2018/01/21 Dresden, Germany
The Sustainable Development Goals (SDGs) debuted in 2015, the same year as the International Year of Soils. This gave soil scientists an extraordinary opportunity to raise awareness on the fundamental role of soils in achieving multiple SDGs and make valuable contributions to existing challenges.
Global developments such as increase in population, decrease in availability of resources (e.g., water, land, nutrients), and climate change restrict our capacity to increase food production while sustainably managing our natural resources. Furthermore, issues such as land degradation, soil erosion, and loss of organic matter are deeply intertwined with decline in environmental quality and threaten the livelihoods of millions of people around the world (Bouma et al., 2017). In this context, the SDGs provide clear guidelines and targets to promote sustainable food production under the ubiquitous theme of eradicating poverty.
Agriculture, and consequently, soils are at the heart of the SDGs and are fundamental towards achieving them.
SDG 2 (Zero hunger) is the most straightforward link that connects soils, food production, and healthy living. Nonetheless, soils fulfil a large number of functions and ecosystem services (EC, 2006) that explicitly bind them with other goals such as SDG 1 (No poverty), SDG 3 (Good health and well-being), SDG 6 (Clean water and sanitation), SDG 13 (Climate action), and SDG 15 (Life on land). It has been agreed upon that cross-sector integrated work is imperative towards achieving the SDGs implying that soils also have an indirect presence in achieving the remaining goals.
The unique role of soils in influencing the management and use of other resources such as water, land, nutrients, and biodiversity validates the efforts of the scientific community towards integrated resource management.
The spotlight on sustainable practices for preserving life on earth has advocated positive influence on resource recovery from waste and ultimately, in viewing ‘waste’ as a resource (Hettiarachchi and Ardakanian, 2016). As a result, the Water-Soil-Waste (WSW) Nexus “examines the interrelatedness and interdependencies of environmental resources and their transitions and fluxes across spatial scales and between compartments” (Avellán et al., 2017). Production of biomass (food, timber, fuel) would only benefit from a thorough understanding of the processes and interactions within the nexus as well as the tools to govern it.
The SDGs lay the groundwork in our quest to achieve a healthy and sustainable future for our planet. The exclusive position of soils as a medium that links the use and management of other natural resources makes it useful in the comprehensive assessment of ecosystems that enables relevant actors and stakeholders (e.g., scientists, economists, policymakers) to connect different SDGs and work towards a common goal (Keesstra et al., 2016).
We are at a point where all the calls and pleas for action to mitigate the consequences of environmental degradation and climate change are just not sufficient anymore. It is time that we look over the fence towards other disciplines to reach out and form genuine collaborations not only with other scientists but with policymakers and citizens if we want to look for a healthy, happy, and sustainable future. Finally, as Franklin D. Roosevelt precisely put it, “The nation that destroys its soil destroys itself.”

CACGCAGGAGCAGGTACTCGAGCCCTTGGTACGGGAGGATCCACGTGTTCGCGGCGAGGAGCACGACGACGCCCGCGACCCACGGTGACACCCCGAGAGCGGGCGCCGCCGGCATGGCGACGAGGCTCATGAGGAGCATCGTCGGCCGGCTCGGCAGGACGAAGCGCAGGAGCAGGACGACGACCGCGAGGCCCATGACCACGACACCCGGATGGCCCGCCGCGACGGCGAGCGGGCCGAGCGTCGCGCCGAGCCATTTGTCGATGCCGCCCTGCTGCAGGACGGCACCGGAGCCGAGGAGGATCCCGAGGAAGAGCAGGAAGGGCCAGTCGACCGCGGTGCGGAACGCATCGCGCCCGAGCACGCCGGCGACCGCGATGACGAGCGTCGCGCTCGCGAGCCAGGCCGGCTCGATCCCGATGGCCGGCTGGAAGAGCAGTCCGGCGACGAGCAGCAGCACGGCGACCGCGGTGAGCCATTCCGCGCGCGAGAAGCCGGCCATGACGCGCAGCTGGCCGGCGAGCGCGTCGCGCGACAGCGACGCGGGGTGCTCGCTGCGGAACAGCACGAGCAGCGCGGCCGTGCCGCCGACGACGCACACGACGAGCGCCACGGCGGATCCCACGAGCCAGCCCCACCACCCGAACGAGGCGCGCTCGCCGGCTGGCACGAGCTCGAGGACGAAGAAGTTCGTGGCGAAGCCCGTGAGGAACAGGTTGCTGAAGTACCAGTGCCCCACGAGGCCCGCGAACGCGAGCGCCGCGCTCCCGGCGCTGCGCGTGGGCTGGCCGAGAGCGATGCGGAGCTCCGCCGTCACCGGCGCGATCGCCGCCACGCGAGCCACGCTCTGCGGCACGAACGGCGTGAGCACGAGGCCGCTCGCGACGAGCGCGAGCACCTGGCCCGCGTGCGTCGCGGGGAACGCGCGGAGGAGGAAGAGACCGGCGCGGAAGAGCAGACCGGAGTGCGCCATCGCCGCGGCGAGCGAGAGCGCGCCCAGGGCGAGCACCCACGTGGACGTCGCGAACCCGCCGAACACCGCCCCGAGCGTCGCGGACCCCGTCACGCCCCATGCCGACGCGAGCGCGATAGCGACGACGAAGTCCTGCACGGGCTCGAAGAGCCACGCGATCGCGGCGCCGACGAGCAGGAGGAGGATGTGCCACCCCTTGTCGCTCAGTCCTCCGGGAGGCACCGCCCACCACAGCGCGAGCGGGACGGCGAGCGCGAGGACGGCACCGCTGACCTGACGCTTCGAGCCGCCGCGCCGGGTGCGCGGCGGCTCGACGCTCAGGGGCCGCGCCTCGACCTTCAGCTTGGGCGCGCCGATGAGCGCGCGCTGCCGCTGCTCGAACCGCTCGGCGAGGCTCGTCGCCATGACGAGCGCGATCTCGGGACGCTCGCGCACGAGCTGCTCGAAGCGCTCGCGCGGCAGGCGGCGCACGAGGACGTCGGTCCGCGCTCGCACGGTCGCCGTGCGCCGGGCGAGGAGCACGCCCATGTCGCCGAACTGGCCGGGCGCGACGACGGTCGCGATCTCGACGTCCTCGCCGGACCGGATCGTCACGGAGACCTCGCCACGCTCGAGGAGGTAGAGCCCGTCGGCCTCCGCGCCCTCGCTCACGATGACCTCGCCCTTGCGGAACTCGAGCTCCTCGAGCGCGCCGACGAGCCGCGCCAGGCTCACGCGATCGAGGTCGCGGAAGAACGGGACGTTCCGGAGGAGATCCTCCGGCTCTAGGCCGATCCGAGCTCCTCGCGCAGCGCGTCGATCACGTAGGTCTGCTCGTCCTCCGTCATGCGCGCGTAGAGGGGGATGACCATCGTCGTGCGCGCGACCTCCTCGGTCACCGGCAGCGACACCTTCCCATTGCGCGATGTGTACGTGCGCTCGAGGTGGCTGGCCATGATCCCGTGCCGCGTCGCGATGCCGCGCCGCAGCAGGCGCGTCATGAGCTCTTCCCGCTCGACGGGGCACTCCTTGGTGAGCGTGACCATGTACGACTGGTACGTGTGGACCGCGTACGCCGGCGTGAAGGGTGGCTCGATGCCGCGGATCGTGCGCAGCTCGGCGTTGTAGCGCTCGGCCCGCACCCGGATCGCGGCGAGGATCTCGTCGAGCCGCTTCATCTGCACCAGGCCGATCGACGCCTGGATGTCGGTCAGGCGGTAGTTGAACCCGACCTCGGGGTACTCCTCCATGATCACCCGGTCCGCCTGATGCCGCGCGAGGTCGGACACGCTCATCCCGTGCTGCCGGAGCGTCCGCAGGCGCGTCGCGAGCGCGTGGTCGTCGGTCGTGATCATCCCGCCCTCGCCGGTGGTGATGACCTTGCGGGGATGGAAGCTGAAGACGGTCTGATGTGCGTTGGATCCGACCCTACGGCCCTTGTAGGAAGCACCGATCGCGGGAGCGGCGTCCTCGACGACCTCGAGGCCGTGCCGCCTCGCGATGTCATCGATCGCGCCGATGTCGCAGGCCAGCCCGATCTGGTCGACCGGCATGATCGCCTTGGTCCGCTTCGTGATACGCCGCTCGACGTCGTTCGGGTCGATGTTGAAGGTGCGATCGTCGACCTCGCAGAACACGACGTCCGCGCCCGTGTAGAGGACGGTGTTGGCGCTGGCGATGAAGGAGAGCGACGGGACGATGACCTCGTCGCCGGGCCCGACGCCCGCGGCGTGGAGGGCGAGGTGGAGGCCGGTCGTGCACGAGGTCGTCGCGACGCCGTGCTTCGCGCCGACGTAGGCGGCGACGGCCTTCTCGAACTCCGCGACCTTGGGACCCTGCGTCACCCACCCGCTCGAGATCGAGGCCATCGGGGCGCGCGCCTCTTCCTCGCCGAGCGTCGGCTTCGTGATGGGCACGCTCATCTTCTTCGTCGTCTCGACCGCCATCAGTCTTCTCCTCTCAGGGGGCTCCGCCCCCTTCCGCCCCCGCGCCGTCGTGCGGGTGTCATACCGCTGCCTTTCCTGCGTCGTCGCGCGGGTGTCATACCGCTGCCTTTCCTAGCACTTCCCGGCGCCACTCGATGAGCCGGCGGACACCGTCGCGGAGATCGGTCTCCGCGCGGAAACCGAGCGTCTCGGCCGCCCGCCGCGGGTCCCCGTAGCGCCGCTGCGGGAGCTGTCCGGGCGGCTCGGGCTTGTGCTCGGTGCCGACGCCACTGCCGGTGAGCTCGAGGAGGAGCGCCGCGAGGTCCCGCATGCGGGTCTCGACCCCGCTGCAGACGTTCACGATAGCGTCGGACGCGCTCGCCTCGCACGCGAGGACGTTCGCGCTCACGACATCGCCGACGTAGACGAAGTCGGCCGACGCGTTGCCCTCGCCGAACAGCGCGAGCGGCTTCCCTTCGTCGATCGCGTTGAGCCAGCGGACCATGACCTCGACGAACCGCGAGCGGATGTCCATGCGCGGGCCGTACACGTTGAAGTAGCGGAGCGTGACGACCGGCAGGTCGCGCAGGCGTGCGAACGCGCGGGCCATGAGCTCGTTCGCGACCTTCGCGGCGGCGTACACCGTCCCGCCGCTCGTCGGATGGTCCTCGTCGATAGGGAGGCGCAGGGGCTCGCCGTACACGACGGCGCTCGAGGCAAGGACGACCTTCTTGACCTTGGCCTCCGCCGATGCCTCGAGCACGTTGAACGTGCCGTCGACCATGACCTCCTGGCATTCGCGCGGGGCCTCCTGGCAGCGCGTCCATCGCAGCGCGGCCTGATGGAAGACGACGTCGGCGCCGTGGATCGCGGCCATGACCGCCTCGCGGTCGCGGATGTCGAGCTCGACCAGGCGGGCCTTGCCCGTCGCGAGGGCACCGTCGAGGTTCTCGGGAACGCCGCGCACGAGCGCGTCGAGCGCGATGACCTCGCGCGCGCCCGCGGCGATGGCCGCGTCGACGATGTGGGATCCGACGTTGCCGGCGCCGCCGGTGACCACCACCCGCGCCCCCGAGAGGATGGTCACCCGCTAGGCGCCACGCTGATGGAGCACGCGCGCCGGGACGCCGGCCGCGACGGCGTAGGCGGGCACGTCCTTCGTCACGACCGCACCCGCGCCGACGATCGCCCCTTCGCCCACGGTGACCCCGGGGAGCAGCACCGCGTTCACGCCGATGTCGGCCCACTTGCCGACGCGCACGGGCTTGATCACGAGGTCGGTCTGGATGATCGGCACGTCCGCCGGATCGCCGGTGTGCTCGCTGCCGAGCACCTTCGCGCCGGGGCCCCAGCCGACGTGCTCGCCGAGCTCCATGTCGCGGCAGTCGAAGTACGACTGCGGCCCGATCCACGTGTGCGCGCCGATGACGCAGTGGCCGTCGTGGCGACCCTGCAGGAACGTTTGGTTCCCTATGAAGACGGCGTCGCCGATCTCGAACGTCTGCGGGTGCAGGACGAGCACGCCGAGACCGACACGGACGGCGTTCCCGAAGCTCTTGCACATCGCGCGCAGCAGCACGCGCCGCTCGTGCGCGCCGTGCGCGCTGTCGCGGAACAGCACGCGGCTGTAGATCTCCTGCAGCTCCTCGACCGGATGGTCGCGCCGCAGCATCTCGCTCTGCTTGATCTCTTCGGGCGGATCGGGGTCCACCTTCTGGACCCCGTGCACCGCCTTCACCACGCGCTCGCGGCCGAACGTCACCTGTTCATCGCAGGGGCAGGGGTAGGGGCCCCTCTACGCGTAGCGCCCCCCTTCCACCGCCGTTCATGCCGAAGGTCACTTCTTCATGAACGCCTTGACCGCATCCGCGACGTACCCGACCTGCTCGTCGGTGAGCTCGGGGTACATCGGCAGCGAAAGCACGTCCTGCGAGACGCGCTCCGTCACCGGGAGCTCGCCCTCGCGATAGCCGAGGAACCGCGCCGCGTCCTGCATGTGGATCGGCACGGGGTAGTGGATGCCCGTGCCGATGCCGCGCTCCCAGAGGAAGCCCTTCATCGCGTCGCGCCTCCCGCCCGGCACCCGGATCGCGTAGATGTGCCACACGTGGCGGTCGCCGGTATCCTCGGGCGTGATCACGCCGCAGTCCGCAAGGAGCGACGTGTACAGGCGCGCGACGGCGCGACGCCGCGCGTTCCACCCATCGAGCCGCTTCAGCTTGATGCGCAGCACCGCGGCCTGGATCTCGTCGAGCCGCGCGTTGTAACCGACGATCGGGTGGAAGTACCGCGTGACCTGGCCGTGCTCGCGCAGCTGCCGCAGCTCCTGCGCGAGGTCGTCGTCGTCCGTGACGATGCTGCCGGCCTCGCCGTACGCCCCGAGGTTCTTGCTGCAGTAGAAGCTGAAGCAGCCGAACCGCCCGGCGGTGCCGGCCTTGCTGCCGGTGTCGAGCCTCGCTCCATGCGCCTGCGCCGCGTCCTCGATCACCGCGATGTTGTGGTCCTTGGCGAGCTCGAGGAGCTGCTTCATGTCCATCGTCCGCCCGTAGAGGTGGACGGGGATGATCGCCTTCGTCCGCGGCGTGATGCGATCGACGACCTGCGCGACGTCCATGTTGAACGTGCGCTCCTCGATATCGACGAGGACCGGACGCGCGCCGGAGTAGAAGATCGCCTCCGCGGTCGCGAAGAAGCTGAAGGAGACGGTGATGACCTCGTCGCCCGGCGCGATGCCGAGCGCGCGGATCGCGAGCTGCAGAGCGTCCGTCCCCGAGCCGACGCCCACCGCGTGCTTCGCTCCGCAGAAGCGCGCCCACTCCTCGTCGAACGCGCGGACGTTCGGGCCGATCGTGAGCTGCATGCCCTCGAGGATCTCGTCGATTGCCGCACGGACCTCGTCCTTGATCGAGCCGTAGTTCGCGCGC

As part of the tuuwi Environmental Lecture Series “7 Billion Chances – Sustainable Development Goals Transforming Our World?” co-organised by the Student Environmental Initiative (tuuwi) of Technische Universität Dresden (TU Dresden) and researchers of the Joint PhD Programme of UNU-FLORES and TU Dresden, Chandrasekhar delivered a lecture on 18 January at TU Dresden addressing the role of soils in achieving the SDGs. The session ended with a lively Q&A discussion.
Avellán, T., Roidt, M., Emmer, A., von Koerber, J., Schneider, P., & Raber, W. 2017. “Making the Water–Soil–Waste Nexus Work: Framing the Boundaries of Resource Flows.” Sustainability, 9(10):1881. https://doi.org/10.3390/su9101881
Bouma, J., Keesstra, S., & Cerdà, A. 2017. “The importance of Soil Science to understand and remediate Land Degradation and Desertification processes.” EGU General Assembly 2017, 19(EGU2017-16112-3).
European Commission (EC). 2006. Communication from the Commission to the Council, the European parliament, the European Economic and Social Commitee and the Commitee of the Regions, Thematic Strategy for Soil protection (No. COM 231 Final). Brussels.
Hettiarachchi, H., & Ardakanian, R. 2016. Environmental Resource Management and the Nexus Approach: Managing Water, Soil, and Waste in the Context of Global Change. Cham: Springer International Publishing.
Keesstra, S. D., Bouma, J., Wallinga, J., Tittonell, P., Smith, P., Cerdà, A., … Fresco, L. O. 2016. “The significance of soils and soil science towards realization of the United Nations Sustainable Development Goals.” SOIL, 2(2):111–128. https://doi.org/10.5194/soil-2-111-2016
|Parvathy Chandrasekhar is a PhD Researcher in the Soil and Land-Use Management Unit at UNU-FLORES. Her research at UNU-FLORES focuses on model development for management induced changes in soil hydraulic properties. Read More >>|